In his state of the city address yesterday evening (January 14), mayor Kevin Faulconer said he wants to repair long-neglected infrastructure, take action on expansion of the convention center, and build a stadium for the Chargers that, he claims, will be fair to taxpayers.
It's not unusual for politicians to present ideas that economically can't happen: dealing with the infrastructure is all the city can afford — if that.
Los Angeles is talking about building a stadium without taxpayer money, but nothing similar will happen in San Diego, particularly since the Spanos family will only put in $200 million. Any stadium will cost $1 billion, and one with a retractable dome, which will supposedly serve as a convention-center expansion, would cost at least $1.5 billion.
Judith Grant Long
The Spanos family's $200 million will most likely include naming and advertising rights; the actual cash outlay could be less than $100 million. An exhaustive study by Judith Grant Long while she was at Harvard showed that the costs of land, infrastructure, operations, and lost property taxes normally add 25 percent to the taxpayers' bill. These costs are generally underestimated by the team and the city. On average, taxpayers pick up 78 percent of the cost, she calculated.
San Diego does not have that kind of money unless taxes are raised sharply or pension benefits of city workers are cut. Independent budget analyst Andrea Tevlin, studying the mayor's financial outlook for 2016–2020, said "the city does not have enough resources to meet all the needs of the community." And she was not assessing costs of a stadium or convention center expansion.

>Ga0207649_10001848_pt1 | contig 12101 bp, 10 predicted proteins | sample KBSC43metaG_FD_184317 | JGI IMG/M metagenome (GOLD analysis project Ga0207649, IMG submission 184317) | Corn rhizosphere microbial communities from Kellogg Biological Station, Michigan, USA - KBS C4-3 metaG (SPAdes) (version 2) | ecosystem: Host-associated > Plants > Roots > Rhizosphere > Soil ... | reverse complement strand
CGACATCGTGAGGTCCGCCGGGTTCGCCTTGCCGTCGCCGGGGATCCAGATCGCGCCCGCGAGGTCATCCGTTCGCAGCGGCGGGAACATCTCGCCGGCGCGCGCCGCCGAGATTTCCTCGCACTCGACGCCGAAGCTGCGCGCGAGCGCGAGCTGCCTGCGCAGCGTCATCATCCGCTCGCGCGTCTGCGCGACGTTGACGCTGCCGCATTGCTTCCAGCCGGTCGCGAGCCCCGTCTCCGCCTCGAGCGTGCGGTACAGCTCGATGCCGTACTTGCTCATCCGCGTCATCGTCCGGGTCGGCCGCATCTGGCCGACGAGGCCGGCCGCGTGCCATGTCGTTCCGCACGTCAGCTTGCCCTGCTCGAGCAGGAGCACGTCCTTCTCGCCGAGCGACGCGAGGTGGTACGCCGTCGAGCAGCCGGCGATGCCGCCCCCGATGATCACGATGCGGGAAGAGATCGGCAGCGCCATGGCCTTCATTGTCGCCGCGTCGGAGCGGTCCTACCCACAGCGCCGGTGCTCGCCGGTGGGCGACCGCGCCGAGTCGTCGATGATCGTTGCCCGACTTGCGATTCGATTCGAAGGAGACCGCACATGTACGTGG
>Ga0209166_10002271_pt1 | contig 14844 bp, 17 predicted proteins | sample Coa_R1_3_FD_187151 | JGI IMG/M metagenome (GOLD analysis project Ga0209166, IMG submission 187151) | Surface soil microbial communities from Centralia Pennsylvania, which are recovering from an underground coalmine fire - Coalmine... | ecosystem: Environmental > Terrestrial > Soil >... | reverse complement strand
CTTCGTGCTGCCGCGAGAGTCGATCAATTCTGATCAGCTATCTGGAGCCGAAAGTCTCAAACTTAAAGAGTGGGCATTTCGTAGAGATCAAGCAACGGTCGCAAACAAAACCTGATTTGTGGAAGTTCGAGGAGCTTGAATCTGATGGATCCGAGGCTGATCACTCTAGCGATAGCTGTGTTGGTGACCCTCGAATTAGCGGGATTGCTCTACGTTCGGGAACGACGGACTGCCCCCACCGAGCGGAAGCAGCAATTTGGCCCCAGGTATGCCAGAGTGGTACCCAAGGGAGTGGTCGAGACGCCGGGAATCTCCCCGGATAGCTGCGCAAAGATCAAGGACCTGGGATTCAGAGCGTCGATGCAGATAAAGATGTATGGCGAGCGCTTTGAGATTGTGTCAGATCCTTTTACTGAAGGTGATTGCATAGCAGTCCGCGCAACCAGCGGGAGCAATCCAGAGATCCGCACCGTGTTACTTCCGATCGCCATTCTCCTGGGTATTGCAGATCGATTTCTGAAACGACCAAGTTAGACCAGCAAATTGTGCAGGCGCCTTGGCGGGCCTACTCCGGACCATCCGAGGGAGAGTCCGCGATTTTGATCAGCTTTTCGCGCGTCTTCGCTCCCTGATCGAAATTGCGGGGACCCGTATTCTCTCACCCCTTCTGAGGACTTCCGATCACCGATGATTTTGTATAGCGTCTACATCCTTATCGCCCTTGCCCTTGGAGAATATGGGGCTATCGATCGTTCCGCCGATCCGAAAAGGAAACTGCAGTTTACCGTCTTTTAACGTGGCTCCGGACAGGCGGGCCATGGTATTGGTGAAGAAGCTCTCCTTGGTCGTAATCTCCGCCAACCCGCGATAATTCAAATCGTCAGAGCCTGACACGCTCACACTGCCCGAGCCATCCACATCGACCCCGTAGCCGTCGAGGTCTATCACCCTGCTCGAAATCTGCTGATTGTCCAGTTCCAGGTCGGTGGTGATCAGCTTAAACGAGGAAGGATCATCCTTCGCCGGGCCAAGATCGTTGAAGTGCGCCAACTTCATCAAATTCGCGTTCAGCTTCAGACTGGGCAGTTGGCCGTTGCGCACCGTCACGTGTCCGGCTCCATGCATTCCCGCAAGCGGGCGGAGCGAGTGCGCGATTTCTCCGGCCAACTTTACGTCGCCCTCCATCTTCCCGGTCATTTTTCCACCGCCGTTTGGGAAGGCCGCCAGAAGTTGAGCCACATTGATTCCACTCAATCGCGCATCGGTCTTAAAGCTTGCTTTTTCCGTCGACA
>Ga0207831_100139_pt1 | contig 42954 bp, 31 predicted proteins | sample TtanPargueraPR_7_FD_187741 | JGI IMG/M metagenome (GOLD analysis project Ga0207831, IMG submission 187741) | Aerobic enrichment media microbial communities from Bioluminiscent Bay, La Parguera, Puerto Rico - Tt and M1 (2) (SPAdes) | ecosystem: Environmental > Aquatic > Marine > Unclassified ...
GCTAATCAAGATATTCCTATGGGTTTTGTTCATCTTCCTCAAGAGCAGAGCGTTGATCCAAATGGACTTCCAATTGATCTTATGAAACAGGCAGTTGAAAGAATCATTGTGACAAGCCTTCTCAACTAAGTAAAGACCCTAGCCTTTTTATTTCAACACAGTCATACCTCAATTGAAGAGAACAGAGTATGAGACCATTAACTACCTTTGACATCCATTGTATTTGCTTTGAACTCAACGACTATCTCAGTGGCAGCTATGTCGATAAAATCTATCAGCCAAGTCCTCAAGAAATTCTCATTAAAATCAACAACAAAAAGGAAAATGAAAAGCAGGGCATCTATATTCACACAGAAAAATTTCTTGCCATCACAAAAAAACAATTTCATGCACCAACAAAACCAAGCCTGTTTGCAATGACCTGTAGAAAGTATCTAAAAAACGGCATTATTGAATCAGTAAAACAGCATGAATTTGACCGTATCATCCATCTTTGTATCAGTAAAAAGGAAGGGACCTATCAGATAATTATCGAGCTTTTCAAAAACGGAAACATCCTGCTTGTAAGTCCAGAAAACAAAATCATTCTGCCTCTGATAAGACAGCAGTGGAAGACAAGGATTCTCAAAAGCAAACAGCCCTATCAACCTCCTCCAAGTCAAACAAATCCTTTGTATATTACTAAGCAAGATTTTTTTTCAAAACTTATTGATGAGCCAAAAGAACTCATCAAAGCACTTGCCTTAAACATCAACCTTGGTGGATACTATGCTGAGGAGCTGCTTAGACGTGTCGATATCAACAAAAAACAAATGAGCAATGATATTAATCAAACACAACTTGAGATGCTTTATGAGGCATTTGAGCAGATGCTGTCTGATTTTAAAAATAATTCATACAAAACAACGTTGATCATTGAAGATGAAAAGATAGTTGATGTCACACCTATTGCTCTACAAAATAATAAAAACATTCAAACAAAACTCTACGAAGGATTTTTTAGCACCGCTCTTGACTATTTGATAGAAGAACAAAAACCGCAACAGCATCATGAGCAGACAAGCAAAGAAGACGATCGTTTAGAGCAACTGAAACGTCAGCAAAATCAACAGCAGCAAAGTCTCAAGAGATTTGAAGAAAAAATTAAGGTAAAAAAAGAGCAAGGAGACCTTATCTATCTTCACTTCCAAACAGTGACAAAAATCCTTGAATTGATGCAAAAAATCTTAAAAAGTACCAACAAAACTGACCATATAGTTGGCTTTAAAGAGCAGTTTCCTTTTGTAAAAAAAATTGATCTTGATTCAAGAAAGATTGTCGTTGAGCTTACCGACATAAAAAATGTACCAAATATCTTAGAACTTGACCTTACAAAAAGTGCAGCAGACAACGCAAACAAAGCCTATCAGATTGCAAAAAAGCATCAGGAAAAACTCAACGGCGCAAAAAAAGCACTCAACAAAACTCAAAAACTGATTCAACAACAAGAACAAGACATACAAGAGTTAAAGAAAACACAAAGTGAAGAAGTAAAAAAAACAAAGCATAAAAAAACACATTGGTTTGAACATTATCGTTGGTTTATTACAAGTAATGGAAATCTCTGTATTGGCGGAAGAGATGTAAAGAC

Faulconer said he favors building a stadium at the current Mission Valley site or building one downtown that would double as a convention-center expansion. But there are multiple problems with the Mission Valley site, including the current overcrowding of Mission Valley itself, as well as environmental questions. The hotel industry is split on whether a convention-center expansion should be distant from the current facility. Most hoteliers seem to prefer a structure contiguous to the current center.
Also, both Tevlin (in her December report) and Faulconer are counting on an improving economy. However, this year's volatile stock market and the plunge of key commodity prices such as in oil and copper do not portend a robust American economy. Economists generally predict recessions for Europe, Japan, Russia, and oil-exporting nations.
Faulconer says he will name a group of civic leaders to develop a plan to build a stadium. If past is prologue, those leaders will almost unanimously come from the corporate-welfare crowd that dominated committees named by Faulconer's predecessor, Jerry Sanders.